Pityriasis rosea is a mild disease that causes the formation of many small patches of scaly, rose-colored, inflamed skin.
The cause of pityriasis rosea is not certain but a viral infection may be involved. However, the disorder is not thought to be contagious. It can develop at any age but is most common among young adults. Pityriasis rosea affects women more often and usually appears during spring and autumn.
Pityriasis rosea causes a rose-red or light-tan patch of skin about 1 to 4 inches (2 to 10 centimeters) in diameter that doctors call a herald or mother patch. This round or oval area usually develops on the torso. Sometimes the patch appears without any previous symptoms, but some people have a vague feeling of illness, loss of appetite, fever, and joint pain a few days before the patch appears. In 7 to 14 days, many similar but smaller patches appear on other parts of the body. These secondary patches are most common on the torso, especially along and radiating from the spine. Most people with pityriasis rosea have some itching, and in some people the itching can be severe.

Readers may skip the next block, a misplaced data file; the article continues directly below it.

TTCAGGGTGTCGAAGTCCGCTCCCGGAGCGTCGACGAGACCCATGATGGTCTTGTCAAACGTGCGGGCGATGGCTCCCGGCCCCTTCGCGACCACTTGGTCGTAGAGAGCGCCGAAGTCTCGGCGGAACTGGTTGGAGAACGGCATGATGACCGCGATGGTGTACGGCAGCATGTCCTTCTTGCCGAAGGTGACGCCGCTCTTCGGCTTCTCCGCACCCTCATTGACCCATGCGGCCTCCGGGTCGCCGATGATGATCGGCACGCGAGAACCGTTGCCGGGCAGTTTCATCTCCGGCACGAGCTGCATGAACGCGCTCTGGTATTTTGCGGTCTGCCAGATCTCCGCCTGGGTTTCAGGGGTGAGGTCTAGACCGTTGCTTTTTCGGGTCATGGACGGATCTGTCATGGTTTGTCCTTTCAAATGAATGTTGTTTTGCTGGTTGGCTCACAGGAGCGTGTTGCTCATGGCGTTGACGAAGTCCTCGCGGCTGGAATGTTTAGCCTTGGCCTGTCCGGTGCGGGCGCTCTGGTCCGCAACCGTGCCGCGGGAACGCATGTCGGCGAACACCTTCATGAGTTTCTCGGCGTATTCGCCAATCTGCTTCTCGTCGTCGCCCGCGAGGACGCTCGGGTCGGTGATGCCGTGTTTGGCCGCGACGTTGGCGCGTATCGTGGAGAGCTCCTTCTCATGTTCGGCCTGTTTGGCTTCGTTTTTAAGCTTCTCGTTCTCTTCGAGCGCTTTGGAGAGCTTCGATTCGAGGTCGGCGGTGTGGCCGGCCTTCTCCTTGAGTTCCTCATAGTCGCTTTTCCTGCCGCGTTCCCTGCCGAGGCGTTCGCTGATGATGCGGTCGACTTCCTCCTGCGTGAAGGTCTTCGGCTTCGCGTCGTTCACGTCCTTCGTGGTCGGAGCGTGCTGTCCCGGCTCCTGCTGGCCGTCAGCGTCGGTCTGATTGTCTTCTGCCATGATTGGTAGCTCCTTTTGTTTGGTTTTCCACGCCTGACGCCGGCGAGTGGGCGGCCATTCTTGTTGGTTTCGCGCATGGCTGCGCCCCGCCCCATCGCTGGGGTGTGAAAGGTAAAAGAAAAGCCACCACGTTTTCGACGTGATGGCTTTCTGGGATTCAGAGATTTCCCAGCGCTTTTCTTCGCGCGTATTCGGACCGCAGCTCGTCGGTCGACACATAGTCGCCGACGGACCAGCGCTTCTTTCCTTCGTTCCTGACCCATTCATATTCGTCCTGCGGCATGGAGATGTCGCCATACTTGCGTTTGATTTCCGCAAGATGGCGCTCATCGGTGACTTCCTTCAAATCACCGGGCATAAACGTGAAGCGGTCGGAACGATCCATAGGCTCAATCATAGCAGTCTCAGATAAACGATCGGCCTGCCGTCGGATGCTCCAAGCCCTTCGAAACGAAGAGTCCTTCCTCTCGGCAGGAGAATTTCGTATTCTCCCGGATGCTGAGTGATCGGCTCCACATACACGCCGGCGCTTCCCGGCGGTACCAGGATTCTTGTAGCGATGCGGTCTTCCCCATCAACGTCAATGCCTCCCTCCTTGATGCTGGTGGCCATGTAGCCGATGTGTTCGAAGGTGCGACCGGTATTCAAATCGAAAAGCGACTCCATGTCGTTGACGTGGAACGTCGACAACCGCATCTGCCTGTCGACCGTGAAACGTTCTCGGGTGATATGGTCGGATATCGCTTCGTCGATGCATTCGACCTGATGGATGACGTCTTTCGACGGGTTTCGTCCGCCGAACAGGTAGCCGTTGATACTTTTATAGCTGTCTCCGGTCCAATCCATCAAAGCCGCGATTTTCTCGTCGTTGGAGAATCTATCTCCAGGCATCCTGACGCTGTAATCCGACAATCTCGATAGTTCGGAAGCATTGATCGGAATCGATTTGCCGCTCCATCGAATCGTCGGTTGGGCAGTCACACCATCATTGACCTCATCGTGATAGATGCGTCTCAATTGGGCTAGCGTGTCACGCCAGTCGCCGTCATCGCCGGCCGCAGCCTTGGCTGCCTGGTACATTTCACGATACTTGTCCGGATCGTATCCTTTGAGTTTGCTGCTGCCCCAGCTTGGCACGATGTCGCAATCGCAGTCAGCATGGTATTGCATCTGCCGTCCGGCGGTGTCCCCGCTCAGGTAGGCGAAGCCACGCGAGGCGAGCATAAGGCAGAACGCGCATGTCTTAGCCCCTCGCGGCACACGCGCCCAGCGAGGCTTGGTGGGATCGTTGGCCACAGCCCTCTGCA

Diagnosis and Treatment
A doctor usually makes the diagnosis based on the appearance of the rash, particularly the herald patch. Usually the rash goes away in 4 to 5 weeks without treatment, although sometimes it lasts for 2 months or more. Both artificial and natural sunlight may speed clearing and relieve the itching. Other standard treatments for itching may be used as needed (see Itching and Noninfectious Rashes: Treatment). Corticosteroids taken by mouth are necessary only for very severe itching.
Last full review/revision December 2006 by Peter C. Schalock, MD